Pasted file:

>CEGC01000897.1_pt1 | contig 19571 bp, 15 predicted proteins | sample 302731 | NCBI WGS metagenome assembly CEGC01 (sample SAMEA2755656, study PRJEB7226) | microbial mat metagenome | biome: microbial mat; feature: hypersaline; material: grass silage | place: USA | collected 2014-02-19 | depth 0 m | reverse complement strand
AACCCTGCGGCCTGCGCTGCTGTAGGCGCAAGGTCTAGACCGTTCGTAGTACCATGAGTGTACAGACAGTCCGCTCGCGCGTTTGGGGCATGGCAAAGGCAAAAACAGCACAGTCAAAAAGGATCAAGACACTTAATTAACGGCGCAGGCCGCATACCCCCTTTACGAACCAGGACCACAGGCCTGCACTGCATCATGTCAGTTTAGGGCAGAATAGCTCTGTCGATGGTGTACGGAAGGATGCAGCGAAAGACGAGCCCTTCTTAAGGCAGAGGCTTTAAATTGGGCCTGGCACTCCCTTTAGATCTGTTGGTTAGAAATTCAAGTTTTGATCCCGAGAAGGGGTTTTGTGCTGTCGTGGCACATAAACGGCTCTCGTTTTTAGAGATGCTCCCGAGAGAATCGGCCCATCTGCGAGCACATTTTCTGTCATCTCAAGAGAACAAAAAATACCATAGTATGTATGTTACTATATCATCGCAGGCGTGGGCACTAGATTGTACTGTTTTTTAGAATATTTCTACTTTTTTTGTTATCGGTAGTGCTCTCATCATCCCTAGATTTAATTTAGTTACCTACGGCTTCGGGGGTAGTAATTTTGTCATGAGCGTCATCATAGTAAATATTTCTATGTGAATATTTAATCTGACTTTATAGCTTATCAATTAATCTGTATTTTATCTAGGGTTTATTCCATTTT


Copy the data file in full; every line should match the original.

>CEGC01000897.1_pt1 | contig 19571 bp, 15 predicted proteins | sample 302731 | NCBI WGS metagenome assembly CEGC01 (sample SAMEA2755656, study PRJEB7226) | microbial mat metagenome | biome: microbial mat; feature: hypersaline; material: grass silage | place: USA | collected 2014-02-19 | depth 0 m | reverse complement strand
AACCCTGCGGCCTGCGCTGCTGTAGGCGCAAGGTCTAGACCGTTCGTAGTACCATGAGTGTACAGACAGTCCGCTCGCGCGTTTGGGGCATGGCAAAGGCAAAAACAGCACAGTCAAAAAGGATCAAGACACTTAATTAACGGCGCAGGCCGCATACCCCCTTTACGAACCAGGACCACAGGCCTGCACTGCATCATGTCAGTTTAGGGCAGAATAGCTCTGTCGATGGTGTACGGAAGGATGCAGCGAAAGACGAGCCCTTCTTAAGGCAGAGGCTTTAAATTGGGCCTGGCACTCCCTTTAGATCTGTTGGTTAGAAATTCAAGTTTTGATCCCGAGAAGGGGTTTTGTGCTGTCGTGGCACATAAACGGCTCTCGTTTTTAGAGATGCTCCCGAGAGAATCGGCCCATCTGCGAGCACATTTTCTGTCATCTCAAGAGAACAAAAAATACCATAGTATGTATGTTACTATATCATCGCAGGCGTGGGCACTAGATTGTACTGTTTTTTAGAATATTTCTACTTTTTTTGTTATCGGTAGTGCTCTCATCATCCCTAGATTTAATTTAGTTACCTACGGCTTCGGGGGTAGTAATTTTGTCATGAGCGTCATCATAGTAAATATTTCTATGTGAATATTTAATCTGACTTTATAGCTTATCAATTAATCTGTATTTTATCTAGGGTTTATTCCATTTT